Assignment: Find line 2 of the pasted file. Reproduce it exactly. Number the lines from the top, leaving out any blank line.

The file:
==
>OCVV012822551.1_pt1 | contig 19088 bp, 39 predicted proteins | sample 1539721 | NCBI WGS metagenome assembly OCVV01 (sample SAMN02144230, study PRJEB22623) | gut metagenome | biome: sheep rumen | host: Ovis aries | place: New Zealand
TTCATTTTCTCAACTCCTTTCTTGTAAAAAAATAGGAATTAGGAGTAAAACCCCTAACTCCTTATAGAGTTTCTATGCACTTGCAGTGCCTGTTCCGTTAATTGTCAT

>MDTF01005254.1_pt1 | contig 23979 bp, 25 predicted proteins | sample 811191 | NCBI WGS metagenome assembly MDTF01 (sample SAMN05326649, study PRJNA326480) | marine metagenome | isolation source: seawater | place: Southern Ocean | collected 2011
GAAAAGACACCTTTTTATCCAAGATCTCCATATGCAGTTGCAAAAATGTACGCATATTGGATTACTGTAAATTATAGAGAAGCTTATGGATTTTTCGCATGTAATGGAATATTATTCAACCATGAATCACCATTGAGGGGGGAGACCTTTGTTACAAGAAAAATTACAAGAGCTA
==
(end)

TTCATTTTCTCAACTCCTTTCTTGTAAAAAAATAGGAATTAGGAGTAAAACCCCTAACTCCTTATAGAGTTTCTATGCACTTGCAGTGCCTGTTCCGTTAATTGTCAT